During autumn this year, Fr. Gabriel Bullock of St. Nicholas Antiochian Orthodox Church is leading us in a study of the Gospel of Mark. All that is needed for this study is your Bible. For background in this study, I am reading The Writings of the New Testament by Luke Timothy Johnson, The Anchor-Yale Bible Commentary on Mark edited by Joel Marcus, and The Genesis of Secrecy by Frank Kermode. This is a ten-week study.
We will read through Mark not as a mere recitation of facts, but as a work of literature. Therefore, we will focus on the organization of the Gospel and the words Mark uses in telling us who Jesus is (Christology), who the church is (Ecclesiology), and who God is (Theology).
The good news of Caesar Augustus was peace and prosperity in the empire as brought about and enforced by the Roman legions. Mark tells us that the good news of Jesus is not only something different than that offered by the Emperor but rivals and seeks to replace him.
We see this cosmic battle begin in Mark 1 in the desert temptation and particularly with the demonic in the synagogue. This cosmic battle therefore is being waged not only in the spiritual realm but on earth between Jesus and his followers and the secular and religious powers of the world.
Throughout Mark, we will see that the insider and authoritative person – scribes, Pharisees, and even sometimes the disciples – are the ones that oppose Jesus the strongest for they seek comprehension and power whereas Jesus brings mystery and suffering and death (in this world).
On the other hand, we see Jesus’ conflict with the religious authorities – Pharisees, scribes, and teachers of the law – whose very obedience to the black-letter words of the scripture has hardened their hearts to its spirit of doing good for those in need. As a result, these religious authorities’ zeal for strict obedience to the legal requirements of scripture causes them to ally with the secular authority of King Herod in order to…
Kermonde sees the parables as enigmatic riddles, more in the nature of the Riddle of the Sphinx than a story whose teaching is self-evident. He writes that parables operate with “radiant obscurity” in their simultaneous proclamation of the truth like a herald and concealment of the truth as an oracle.
The messianic secret isn’t simply a hidden fact but becomes the lens through which everything must be seen and interpreted. Those who do not know the secret simply cannot perceive and understand what is occurring.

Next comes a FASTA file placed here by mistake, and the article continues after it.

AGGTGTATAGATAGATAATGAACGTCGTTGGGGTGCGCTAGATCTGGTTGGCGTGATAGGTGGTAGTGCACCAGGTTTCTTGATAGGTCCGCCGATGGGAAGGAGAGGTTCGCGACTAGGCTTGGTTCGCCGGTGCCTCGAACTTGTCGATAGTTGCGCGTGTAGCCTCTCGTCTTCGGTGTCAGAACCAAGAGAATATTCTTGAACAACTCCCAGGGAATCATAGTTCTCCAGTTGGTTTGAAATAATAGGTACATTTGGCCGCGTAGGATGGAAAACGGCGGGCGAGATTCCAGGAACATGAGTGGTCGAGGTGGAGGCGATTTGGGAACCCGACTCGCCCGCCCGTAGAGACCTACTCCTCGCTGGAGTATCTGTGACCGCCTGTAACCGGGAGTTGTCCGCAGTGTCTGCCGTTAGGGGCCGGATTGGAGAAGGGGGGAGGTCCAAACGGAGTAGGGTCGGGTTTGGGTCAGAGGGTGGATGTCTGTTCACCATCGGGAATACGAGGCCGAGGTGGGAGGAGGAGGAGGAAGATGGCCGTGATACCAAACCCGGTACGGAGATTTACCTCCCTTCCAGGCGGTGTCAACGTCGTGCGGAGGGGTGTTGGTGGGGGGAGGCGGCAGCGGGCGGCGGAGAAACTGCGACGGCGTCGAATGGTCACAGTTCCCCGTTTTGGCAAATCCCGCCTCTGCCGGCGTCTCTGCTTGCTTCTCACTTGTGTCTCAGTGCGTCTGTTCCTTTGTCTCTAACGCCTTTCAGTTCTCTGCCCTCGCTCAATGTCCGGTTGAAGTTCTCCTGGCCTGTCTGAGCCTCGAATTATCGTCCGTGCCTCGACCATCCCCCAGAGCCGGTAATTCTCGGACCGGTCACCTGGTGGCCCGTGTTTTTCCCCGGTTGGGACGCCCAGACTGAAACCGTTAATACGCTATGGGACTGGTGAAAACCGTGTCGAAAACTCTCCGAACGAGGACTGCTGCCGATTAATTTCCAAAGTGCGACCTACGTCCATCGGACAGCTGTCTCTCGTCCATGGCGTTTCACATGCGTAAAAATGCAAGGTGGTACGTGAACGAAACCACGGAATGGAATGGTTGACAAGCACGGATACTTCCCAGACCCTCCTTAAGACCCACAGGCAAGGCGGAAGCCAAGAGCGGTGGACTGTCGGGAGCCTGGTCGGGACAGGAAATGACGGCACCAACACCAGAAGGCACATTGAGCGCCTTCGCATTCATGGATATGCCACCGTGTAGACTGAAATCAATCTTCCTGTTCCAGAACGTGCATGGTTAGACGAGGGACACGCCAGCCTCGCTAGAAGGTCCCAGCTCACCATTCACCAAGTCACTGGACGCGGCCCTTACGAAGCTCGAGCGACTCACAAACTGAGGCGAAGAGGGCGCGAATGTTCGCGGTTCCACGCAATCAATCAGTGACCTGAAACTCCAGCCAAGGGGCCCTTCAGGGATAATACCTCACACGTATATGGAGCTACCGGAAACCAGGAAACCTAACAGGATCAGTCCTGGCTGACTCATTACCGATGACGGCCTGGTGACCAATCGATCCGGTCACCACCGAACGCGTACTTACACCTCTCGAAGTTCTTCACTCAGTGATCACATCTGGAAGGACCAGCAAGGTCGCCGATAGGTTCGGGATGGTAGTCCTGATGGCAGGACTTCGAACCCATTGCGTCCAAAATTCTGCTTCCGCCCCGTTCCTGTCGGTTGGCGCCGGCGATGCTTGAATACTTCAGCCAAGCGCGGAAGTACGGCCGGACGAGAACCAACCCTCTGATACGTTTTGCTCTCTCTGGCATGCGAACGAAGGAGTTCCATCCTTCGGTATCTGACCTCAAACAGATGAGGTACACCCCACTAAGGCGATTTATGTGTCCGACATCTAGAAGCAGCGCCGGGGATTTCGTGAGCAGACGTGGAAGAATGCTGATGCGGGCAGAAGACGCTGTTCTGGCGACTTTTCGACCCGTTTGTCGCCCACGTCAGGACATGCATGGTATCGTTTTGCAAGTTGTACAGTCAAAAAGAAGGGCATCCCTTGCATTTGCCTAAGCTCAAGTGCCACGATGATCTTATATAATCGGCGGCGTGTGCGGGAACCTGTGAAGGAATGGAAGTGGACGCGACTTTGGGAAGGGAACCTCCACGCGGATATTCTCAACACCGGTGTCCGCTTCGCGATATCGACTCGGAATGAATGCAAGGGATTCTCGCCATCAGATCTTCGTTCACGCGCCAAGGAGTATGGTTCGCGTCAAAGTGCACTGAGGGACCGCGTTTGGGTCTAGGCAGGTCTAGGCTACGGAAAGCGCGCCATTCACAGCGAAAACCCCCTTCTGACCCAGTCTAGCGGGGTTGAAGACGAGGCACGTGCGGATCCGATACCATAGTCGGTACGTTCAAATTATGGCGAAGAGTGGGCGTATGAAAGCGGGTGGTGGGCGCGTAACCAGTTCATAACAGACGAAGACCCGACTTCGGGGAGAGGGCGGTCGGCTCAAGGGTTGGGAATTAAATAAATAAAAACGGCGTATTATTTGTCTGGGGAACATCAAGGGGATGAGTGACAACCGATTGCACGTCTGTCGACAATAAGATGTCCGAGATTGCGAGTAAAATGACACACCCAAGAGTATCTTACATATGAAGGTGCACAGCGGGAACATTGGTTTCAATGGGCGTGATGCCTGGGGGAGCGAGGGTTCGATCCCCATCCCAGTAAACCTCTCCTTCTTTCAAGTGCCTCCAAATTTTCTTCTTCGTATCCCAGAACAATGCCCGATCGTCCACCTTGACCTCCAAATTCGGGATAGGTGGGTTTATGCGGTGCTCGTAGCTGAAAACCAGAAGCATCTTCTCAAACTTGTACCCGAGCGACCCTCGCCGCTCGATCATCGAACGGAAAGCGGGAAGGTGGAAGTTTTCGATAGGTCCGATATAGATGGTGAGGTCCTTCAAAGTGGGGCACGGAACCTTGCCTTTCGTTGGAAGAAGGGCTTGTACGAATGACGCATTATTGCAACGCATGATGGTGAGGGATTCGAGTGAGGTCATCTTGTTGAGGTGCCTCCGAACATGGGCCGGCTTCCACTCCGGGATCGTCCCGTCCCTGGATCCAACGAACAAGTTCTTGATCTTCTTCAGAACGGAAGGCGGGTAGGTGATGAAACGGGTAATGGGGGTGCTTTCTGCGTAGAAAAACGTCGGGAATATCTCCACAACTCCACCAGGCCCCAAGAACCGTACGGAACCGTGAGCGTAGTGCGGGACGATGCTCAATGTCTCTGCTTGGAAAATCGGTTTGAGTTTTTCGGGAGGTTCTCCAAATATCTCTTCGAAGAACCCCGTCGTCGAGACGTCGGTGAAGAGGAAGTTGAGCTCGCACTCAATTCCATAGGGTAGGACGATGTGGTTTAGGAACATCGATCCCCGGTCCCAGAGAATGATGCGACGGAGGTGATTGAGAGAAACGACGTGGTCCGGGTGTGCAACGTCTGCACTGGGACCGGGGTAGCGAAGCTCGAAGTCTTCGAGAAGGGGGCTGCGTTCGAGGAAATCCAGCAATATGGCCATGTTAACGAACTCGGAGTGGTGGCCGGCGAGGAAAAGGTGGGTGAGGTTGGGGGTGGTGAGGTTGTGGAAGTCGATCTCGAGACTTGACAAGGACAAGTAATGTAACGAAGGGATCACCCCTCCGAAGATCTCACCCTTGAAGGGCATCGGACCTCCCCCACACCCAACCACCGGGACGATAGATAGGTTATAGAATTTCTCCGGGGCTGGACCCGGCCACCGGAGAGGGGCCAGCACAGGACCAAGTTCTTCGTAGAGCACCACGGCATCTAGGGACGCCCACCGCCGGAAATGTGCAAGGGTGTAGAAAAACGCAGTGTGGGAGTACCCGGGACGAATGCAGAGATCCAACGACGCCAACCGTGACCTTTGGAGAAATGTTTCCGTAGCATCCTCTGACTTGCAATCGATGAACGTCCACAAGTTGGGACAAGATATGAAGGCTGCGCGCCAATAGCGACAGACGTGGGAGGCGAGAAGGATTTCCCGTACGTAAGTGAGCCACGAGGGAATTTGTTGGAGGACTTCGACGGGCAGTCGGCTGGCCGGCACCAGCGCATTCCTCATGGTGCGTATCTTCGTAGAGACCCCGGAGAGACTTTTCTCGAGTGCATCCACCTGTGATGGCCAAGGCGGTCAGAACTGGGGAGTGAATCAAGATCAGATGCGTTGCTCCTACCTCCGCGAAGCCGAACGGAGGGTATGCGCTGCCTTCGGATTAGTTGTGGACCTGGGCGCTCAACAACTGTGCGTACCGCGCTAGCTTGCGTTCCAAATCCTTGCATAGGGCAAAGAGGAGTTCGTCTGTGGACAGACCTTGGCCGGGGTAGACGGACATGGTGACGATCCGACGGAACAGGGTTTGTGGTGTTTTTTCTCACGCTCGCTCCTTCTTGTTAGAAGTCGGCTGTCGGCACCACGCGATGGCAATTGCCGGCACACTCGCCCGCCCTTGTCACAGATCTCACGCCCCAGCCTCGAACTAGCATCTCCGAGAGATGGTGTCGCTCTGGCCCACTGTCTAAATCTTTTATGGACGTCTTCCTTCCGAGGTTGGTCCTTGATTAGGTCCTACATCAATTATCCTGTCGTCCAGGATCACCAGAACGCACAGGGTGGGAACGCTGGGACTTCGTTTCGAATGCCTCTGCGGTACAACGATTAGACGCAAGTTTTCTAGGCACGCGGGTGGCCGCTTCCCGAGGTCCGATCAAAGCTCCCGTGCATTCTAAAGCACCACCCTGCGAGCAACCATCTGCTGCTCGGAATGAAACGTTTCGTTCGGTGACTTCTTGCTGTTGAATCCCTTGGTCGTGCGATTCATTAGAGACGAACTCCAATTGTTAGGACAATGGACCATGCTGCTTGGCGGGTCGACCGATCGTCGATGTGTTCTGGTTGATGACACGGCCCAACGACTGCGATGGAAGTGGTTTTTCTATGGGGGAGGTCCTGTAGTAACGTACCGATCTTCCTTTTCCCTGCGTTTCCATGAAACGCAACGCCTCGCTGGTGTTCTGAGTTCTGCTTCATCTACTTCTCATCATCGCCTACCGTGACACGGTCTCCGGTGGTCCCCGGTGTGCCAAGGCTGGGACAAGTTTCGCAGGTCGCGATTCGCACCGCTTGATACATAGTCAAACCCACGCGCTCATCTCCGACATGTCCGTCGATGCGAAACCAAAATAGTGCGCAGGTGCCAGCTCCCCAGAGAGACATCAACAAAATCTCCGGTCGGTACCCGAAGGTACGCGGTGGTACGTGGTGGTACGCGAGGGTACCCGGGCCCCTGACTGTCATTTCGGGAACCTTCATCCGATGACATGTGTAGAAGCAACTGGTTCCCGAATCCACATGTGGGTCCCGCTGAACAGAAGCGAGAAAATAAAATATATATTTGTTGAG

Mark 5 has three stories of healing – moving from unclean to clean – and restoration to society – spiritually, physically, and eternally.
In chapter 6, Mark interrupts the story of the sending of the disciples with the story of the execution of John the Baptist. Why? What connection do these two stories have with each other and with Mark’s intended audience?
Jesus teaches that even the black-letter rules of the Law, specifically those concerning external cleanliness such as keeping kosher (Lev. 11:1-47), must give way to the underlying purpose of the Law which is a cleanliness of heart.
This conversation between Peter and Jesus is one of the great transitions in Mark’s Gospel. Until this time, Jesus has been an itinerant preacher and healer in northern Galilee but his ultimate end of dying on the cross in Jerusalem is unknown.
This section begins with the healing of the blind man of Bethsaida who (like the disciples) only sees dimly and partially at first.
The Transfiguration is the heart of this transition section. Here we have Jesus’ metamorphasis from a Galilean itinerant preacher/healer into the fullness of his purpose and being as the Messianic Son of God to be crucified in Jerusalem.
Within these readings, Jesus will twice use the example of a child to instruct his disciples in the humility and utter dependence that he expects of them and us.
The section ends with the healing of blind Bartemaeus who refers to Jesus as both “Son of David” and “Highest Master.” With these two titles, Jesus prepars to enter Jerusalem.
Throughout the readings for this week, Mark relies heavily on the Psalms to tell us who Jesus is.
Mark 13 is known as the “Little Apocalypse.” In this section , Mark draws heavily on the language and image from the Book of Daniel.
Mark’s presentation of the Last Supper brings to fruition the eschatology of the Hebrew Scriptures.
Mark’s Gospel ends with command “to go to Galilee.” This command is not so much an ending, as a beginning, and it is directed not only at the characters in the story but, more specifically, to us the readers of the story.